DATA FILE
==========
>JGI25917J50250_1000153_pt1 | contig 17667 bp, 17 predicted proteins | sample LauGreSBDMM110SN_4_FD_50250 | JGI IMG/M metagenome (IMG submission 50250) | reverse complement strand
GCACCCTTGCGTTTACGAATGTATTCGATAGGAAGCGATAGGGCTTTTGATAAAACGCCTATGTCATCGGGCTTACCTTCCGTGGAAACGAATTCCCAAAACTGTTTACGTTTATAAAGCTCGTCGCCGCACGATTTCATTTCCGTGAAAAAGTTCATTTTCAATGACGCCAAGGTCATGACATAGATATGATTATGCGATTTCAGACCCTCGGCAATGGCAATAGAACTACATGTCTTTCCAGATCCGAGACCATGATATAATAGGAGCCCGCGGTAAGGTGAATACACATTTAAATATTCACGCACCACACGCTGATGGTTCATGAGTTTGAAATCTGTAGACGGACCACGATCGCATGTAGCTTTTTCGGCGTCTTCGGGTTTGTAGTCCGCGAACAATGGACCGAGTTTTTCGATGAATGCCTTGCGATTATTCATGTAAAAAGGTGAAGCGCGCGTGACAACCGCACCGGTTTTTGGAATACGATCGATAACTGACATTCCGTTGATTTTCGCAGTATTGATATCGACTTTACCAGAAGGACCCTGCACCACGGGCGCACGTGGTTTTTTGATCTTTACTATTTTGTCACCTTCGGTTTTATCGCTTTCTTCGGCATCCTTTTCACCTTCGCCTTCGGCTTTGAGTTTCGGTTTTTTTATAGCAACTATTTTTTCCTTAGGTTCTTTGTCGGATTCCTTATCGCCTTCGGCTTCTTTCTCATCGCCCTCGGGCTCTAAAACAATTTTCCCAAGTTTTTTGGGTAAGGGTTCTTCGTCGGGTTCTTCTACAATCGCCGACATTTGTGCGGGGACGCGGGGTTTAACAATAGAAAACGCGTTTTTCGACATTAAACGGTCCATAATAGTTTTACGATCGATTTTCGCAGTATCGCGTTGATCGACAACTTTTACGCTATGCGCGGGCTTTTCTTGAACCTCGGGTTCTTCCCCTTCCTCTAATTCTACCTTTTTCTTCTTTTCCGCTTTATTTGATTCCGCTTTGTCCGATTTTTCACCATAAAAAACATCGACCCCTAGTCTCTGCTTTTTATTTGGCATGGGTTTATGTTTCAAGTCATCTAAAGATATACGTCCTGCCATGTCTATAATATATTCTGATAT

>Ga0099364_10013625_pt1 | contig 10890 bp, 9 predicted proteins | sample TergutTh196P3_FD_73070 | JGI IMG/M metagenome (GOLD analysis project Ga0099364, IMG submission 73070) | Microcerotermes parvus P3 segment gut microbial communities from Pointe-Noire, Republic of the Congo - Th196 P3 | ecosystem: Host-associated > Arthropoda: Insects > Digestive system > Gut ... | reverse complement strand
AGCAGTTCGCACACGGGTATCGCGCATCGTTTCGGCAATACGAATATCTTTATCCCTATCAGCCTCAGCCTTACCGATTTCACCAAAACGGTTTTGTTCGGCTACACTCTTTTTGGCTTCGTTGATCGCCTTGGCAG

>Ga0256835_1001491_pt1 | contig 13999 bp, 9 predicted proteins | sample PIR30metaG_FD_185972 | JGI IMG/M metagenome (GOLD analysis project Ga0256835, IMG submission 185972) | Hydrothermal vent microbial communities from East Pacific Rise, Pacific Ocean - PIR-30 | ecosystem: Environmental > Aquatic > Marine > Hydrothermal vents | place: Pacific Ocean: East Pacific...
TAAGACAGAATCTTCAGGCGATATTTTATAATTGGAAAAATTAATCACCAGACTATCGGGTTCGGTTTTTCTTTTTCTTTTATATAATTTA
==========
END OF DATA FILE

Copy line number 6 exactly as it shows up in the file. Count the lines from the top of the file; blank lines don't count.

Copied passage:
TAAGACAGAATCTTCAGGCGATATTTTATAATTGGAAAAATTAATCACCAGACTATCGGGTTCGGTTTTTCTTTTTCTTTTATATAATTTA